By creating all of these different innovation zones and ancillary pop-up programming, inside, outside, and around the block, it orchestrated constant movement among attendees leading to a kind of “accelerated serendipity,” as Hsieh describes it. This goes directly to the heart of Millennial psychographics revolving around the desire to shift between social and independent environment dynamics on a whim to create the most personalized, self-directed event experience possible.

A major tenet of Meeting Design acknowledges that we all interact with people and consume content in many different ways. The conference of the future offers a much wider range of interactive educational experiences to improve networking and engagement opportunities among a wider variety of personality types.

“However, there’s one trait among all successful creative people and entrepreneurs that’s very common—they’re very often ADD,” said Will Travis, CEO of Sid Lee’s New York headquarters. “We travel all over the world going to different conferences… and it’s often like sitting in a movie theater for eight hours, it just gets exhausting. I mean, if we were in a white box here for a week, we’d shoot ourselves. What we wanted to do is allow an escape, but not an escape where you’re suddenly departing the environment, so we created a lot of secondary pockets of stimulation among all of these different innovators.”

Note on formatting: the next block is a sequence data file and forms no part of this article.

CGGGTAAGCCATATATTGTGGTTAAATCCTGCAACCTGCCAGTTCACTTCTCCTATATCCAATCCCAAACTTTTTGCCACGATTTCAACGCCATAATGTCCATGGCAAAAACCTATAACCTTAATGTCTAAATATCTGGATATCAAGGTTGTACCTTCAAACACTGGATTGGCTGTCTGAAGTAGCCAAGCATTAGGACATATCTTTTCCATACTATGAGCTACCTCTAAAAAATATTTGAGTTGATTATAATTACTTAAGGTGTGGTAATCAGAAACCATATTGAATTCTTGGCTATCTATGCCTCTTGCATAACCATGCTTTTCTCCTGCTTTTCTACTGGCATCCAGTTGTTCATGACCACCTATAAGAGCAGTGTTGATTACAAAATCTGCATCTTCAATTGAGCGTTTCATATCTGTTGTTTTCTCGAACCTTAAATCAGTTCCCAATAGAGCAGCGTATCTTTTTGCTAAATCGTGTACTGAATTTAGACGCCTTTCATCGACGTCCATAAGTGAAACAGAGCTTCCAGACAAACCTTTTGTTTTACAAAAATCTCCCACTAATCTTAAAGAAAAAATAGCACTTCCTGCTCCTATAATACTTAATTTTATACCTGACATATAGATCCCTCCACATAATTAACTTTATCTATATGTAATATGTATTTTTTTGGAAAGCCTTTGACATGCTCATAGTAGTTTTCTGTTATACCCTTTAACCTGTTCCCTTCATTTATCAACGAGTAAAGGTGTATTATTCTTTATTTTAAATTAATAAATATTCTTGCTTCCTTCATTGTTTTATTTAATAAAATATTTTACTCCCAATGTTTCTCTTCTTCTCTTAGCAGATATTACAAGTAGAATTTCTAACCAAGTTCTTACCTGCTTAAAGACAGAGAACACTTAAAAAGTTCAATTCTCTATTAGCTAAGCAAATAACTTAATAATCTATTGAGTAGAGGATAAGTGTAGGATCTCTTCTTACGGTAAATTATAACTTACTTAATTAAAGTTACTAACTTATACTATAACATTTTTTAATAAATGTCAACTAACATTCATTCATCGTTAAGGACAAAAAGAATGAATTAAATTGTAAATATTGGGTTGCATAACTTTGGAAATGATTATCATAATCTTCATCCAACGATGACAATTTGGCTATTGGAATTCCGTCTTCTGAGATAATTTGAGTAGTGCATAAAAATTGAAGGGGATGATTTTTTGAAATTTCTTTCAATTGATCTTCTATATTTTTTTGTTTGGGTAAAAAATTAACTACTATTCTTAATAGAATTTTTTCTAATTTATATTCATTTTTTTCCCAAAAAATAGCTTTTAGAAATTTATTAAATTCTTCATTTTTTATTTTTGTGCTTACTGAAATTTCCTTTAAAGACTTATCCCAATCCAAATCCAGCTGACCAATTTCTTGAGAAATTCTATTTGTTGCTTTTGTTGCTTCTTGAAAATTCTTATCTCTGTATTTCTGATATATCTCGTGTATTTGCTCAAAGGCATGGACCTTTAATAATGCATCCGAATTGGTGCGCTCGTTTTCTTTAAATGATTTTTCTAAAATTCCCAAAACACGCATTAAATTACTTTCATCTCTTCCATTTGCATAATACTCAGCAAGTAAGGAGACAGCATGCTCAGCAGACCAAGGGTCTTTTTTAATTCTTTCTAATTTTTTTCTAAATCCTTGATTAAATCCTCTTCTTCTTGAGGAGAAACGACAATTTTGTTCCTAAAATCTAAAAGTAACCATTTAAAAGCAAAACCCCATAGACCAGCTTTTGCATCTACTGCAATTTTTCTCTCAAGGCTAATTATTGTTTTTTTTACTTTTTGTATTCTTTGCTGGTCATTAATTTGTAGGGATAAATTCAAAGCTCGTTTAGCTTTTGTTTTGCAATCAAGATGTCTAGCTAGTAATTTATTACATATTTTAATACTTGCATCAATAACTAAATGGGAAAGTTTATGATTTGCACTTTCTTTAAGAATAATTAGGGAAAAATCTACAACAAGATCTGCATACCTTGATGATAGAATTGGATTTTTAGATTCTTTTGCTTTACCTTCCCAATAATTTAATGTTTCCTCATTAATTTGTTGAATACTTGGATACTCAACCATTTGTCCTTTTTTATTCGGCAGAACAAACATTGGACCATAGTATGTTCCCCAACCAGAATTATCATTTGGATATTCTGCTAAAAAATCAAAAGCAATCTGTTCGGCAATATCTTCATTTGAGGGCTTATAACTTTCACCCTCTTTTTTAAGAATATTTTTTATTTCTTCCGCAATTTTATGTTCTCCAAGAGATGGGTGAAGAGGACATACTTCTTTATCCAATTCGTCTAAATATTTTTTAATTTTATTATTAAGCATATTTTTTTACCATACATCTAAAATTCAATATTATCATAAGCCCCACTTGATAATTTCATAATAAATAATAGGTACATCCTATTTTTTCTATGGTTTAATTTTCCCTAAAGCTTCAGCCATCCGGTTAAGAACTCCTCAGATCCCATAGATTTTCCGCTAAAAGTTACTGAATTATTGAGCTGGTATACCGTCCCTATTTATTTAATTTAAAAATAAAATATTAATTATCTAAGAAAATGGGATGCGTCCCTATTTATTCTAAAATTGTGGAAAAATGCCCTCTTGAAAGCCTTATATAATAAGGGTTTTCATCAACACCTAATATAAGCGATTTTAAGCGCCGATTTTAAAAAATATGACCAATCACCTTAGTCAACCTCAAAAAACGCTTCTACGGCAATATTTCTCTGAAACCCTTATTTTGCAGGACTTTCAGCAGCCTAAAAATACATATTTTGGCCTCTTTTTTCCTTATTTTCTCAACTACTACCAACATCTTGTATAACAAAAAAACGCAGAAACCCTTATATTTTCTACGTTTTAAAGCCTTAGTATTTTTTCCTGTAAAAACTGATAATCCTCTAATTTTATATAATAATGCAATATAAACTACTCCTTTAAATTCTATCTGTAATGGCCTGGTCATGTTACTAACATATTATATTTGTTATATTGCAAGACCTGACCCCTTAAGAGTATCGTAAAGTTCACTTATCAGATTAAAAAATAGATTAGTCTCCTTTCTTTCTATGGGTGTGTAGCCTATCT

Along with the DIY Lab, others pockets included the Solutions Lab, Prototype Lab and Knowledge Market, all designed to help people spontaneously co-create ideas together.

“The main focus this year is transformation, and helping people get into the mindset where they’re comfortable to transform their agenda,” said Travis. “So, how are they not going to just stay static? How are they going to transform their businesses and their lives going forward? C2 is designed to make you change your perception about what you think you know.”

A roster of 76 speakers in creative and business disciplines presented their persepective on integrating commerce and lateral thinking over the three-day event.

Looking ahead, next year’s confirmed speakers at C2MTL include Chelsea Clinton and Kevin Spacey. C2 is also expanding internationally to Madrid and Shanghai in 2015, as well as an additional city yet to be named.

From Sid Lee’s perspective, the agency has created an impressive platform for sourcing new clients. For Tourisme Montreal, C2MTL helps the tourism board continue to aggressively position the city as an innovation thought leader.

“There wasn’t a great conference before that sort of brought all of these things together, and the reason it works is because we put on an event that we’d like to go to,” said Travis. “I don’t want to be punished because my business is sending me to a boring conference. I don’t have that kind of time to waste.”

We asked Travis why hasn’t this happened before? Why now the jump in interest among companies to integrate more creativity into business strategy?

“Any real leading CEO, regardless of the era, has always valued creativity,” he said. “But what’s changed over the last five years, creative people are much more respected at the board level, whereas they were at the bottom of company culture before. Companies like Apple and Samsung have hammered home the value of creativity and how it can really propel a business forward.”

Greg Oates covers hotel/tourism development and travel brand media. email / twitter